We need a vision of a better future

It’s traditional on election night for politicians to spin the results. 

“Our retention of Dunny-on-the-Wold, albeit with a reduced majority, shows that everyone thinks we’re doing a fantastic job and we’ll win the next election!” says one politician.  “But,” replies his opponent, “you’ve lost two seats in Birmingham Nicepart, which shows we’ll win the next election and the one after that!”  I can see why parties send people out to big-up their results, but I’m not sure we learn anything useful. 

So it was refreshing to see several outgoing Tory council leaders blame their losses on the swamp of sleaze their party leader is dragging them through.  Politics is crying out for more honesty.

Congratulations to every councillor who won, whatever your party.  Being a councillor is hard work and underappreciated.  Commiserations to all those who lost.  Thank you for standing – putting yourself forward takes courage.  Without contested elections, there would be no democracy. 

In case you’ve missed it, Labour did solidly in Tyne & Wear.  Press reports that Labour was in danger of losing Sunderland proved to be hype.  Sunderland’s Labour council have done some sterling work – and should be rightly proud of being a Real Living Wage employer.  That extra £40 a week in low paid workers’ pockets is vital.  And reducing poverty saves our public services money in the long run. 

Labour remains solidly in control of South Tyneside, even with some new Greens elected.  No net change in North Tyneside.  Newcastle and Gateshead haven’t elected a Conservative for 30 years.  These are strong results, considering a decade of budget cuts from central government.  Councils are strong-armed into putting up council tax or else cut core functions like children’s services to dangerous levels.    

Trying to predict the next General Election from Thursday’s results is like predicting next year’s weather.  Yet the commentary is surprisingly uniform.  Journalists across the political specturm all have a similar take.  Labour is largely where it was in 2018, and Mr Johnson has gone from electoral asset to electoral millstone. 

One reason Labour hasn’t surged nationally is that Britain’s political discourse is mired in reality TV politics.  Wallpapergate, Partygate, Tractor-porn-gate.  I’m waiting for a scandal to emerge about a large external door in Parliament, then we can have Gategate. 

These are serious matters.  The PM lying to Parliament would be a resigning matter if there was any honour involved.  But it’s detracting from running the country.  Labour proposed a Windfall tax to help with energy bills.  But how much serious analysis has it had in the news?  We rarely get more than a soundbite.  That cascades into conversations at dinner tables and pubs, where people are better informed about the PM’s birthday cake than his economic policies.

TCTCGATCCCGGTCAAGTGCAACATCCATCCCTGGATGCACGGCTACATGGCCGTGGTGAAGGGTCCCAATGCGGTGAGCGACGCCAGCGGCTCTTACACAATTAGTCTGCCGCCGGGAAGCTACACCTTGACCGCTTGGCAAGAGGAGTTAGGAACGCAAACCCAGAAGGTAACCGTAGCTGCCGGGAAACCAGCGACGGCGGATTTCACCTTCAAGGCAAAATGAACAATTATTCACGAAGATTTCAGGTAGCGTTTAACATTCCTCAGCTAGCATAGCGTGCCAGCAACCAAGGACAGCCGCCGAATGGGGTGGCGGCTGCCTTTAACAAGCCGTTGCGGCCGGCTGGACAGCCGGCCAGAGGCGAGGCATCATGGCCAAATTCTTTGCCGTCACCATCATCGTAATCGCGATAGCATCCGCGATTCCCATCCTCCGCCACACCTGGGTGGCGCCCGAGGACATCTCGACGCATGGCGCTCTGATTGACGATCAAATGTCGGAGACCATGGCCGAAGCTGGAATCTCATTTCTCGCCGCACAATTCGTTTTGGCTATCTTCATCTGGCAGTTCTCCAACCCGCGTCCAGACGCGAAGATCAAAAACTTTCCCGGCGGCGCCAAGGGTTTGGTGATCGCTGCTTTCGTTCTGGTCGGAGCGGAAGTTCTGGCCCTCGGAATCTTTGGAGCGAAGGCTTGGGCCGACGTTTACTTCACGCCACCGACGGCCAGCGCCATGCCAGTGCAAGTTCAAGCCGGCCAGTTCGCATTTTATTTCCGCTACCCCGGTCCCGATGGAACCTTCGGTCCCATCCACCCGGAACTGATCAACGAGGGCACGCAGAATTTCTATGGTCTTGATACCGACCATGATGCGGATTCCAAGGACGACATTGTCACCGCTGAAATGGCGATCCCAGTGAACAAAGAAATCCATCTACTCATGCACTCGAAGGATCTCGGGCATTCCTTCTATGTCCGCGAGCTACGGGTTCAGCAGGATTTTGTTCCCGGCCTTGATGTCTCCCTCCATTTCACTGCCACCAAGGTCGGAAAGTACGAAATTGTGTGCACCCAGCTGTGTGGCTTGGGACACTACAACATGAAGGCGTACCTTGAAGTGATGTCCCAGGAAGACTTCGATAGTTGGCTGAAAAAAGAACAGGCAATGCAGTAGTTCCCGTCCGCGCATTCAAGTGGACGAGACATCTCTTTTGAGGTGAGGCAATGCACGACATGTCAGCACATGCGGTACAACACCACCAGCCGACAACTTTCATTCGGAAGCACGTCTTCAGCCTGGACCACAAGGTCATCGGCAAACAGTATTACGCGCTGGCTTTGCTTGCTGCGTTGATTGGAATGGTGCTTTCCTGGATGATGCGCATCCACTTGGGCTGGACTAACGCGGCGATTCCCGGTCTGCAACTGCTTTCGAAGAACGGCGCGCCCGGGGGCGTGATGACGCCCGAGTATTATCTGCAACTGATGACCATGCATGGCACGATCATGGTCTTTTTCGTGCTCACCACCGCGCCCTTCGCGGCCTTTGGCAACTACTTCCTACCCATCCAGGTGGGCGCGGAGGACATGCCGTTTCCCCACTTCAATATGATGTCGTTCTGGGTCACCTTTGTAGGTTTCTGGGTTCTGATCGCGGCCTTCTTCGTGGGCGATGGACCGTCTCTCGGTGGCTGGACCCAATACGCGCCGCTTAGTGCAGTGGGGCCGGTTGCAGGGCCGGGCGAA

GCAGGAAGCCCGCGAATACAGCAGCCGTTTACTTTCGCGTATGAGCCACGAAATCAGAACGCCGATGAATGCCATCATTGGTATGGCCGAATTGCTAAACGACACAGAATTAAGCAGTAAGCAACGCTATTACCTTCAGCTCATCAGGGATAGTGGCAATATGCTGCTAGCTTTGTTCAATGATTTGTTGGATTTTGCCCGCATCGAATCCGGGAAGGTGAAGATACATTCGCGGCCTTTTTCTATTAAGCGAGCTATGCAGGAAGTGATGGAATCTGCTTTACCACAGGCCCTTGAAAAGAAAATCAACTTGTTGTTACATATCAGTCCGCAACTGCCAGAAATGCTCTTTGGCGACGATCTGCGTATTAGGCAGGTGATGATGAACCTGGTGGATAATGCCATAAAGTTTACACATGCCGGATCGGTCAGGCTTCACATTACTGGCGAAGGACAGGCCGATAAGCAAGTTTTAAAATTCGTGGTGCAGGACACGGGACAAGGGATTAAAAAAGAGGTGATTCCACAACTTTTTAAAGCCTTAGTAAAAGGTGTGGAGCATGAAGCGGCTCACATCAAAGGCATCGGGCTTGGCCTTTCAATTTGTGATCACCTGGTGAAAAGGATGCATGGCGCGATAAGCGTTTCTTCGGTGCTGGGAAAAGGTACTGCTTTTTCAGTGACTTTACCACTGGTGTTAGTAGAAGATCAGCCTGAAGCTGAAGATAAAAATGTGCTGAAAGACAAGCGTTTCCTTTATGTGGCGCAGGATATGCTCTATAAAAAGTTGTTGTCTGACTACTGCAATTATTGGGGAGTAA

In my election acceptance speech three years ago, I spoke about chaos.  The chaos of a private rented sector where people can be kicked out of their home at a month’s notice.  The chaotic housing market where our young people can’t afford to live where they grew up.  The chaotic transport system where passengers don’t know if the bus will turn up.  The chaos small business owners face, who don’t know if corporations will pay their bills.  The chaotic funding system for our charities and voluntary sector who don’t know what income they will have from year to year.  The chaos working people face, living from week to week, not knowing if they can pay their bills while their debts mount. 

Some people say the Johnson government is chaotic and incompetent.  But if their objective is making the rich richer, they are extremely competent.  Chaos works in Mr Johnson’s favour.  Perhaps Sir Keir should label him Captain Chaos. 

To cut through requires a plan to deal with the root cause of the chaos: a dog-eat-dog ideology and an economic system that that prioritises the interests of the ultra-rich at the expense of the working people who produce the wealth. 

People want to be shown there’s a way out.  In a world of galloping poverty, climate breakdown, and global instability, they want some hope.  So yes, call out corrupt politicians.  But more importantly, we need a vision of a better future. 

*Originally printed in the Journal and Evening Chronicle 9 May 22